Pharmacotherapy of Pulmonary Hypertension

Volume 218 of the series Handbook of Experimental Pharmacology pp 257-276


Inhaled Nitric Oxide for the Treatment of Pulmonary Arterial Hypertension

  • Steven H. AbmanAffiliated withTU München Inst. Pharmakologie und ToxikologieUniversity of Colorado School of MedicinePulmonary Medicine, Children’s Hospital Colorado Email author 

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Following the recognition of nitric oxide (NO) as the “endothelium-derived relaxing factor,” an explosion of laboratory and clinical research led to the development of inhaled NO as a potential therapy for patients with pulmonary arterial hypertension (PAH). Despite clear demonstration of its selective and potent pulmonary vasodilator properties, inhaled NO therapy has only been formally approved by the US Food and Drug Administration and European Medicine Evaluation Agency for clinical use in the treatment of term and near-term infants with severe persistent pulmonary hypertension of the newborn (PPHN) with acute hypoxemic respiratory failure. Over the past decades, inhaled NO remains the central therapy for PPHN and is commonly used for acute pulmonary vasoreactivity testing during right heart catheterization and for treating pediatric and adult patients with PAH associated with postoperative cardiac surgery, severe respiratory failure, pulmonary hypertension crises, and other disorders. This review will describe the current use of inhaled NO in clinical practice and briefly discuss its potential role for the treatment of chronic PAH.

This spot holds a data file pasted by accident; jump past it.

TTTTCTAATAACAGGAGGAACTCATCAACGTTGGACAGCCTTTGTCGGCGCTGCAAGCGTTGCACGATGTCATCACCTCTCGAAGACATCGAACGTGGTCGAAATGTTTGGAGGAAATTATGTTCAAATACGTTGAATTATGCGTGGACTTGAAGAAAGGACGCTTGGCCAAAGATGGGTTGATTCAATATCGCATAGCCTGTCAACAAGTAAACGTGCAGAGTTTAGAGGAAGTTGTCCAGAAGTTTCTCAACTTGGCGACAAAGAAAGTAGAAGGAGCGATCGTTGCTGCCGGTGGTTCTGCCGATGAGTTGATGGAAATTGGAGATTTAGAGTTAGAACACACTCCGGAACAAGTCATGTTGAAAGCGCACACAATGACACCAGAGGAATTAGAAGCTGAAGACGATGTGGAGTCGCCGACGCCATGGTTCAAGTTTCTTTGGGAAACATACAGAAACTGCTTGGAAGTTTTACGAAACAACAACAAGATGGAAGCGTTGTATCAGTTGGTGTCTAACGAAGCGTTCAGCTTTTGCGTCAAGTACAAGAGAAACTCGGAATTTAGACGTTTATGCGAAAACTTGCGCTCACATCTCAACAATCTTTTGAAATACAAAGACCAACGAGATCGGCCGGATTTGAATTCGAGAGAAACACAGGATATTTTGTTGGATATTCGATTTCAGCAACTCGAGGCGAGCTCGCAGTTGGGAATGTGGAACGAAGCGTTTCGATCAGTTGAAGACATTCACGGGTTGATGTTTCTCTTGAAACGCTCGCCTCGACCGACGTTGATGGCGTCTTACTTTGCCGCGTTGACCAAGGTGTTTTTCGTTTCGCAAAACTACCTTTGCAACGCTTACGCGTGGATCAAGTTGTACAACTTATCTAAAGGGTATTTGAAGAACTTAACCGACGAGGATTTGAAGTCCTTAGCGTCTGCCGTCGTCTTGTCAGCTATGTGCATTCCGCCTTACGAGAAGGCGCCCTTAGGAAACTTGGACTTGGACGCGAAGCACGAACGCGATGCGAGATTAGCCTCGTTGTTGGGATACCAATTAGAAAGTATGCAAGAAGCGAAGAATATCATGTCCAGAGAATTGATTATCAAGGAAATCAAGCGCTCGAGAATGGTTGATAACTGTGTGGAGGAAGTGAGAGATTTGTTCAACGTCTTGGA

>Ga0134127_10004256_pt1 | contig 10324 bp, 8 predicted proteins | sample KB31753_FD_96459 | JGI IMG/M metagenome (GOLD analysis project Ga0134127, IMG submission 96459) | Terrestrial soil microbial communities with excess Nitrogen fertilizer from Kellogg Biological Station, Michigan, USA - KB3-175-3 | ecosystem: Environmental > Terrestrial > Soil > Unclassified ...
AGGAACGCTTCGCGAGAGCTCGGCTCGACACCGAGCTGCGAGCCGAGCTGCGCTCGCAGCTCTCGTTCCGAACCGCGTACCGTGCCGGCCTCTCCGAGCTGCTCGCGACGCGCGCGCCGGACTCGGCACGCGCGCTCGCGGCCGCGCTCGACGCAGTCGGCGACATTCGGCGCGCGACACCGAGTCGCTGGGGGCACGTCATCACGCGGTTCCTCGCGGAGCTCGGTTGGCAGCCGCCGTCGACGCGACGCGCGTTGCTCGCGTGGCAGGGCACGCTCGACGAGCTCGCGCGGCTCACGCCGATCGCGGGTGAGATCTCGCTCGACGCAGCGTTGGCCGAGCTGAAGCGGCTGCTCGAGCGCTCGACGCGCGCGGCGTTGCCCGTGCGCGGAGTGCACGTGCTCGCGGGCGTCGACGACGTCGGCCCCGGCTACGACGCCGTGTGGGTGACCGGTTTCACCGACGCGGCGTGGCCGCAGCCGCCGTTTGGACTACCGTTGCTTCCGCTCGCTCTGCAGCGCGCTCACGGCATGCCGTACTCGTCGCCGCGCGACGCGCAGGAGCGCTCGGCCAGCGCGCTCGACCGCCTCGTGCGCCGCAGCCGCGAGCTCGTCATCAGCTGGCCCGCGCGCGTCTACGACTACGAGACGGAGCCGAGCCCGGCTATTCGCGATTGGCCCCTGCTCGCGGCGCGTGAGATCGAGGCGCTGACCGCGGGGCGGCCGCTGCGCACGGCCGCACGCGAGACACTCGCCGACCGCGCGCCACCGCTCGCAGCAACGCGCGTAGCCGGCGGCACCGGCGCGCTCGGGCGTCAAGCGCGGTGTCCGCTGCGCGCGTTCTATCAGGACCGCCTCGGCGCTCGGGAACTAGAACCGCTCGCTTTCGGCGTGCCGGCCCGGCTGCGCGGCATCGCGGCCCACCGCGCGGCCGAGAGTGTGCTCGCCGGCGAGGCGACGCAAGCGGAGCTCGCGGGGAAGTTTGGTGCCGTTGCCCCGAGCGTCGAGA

Persistent pulmonary hypertension of the newborn Acute respiratory distress syndrome Cyclic GMP Soluble guanylate cyclase Phosphodiesterase inhibitors Pediatric pulmonary hypertension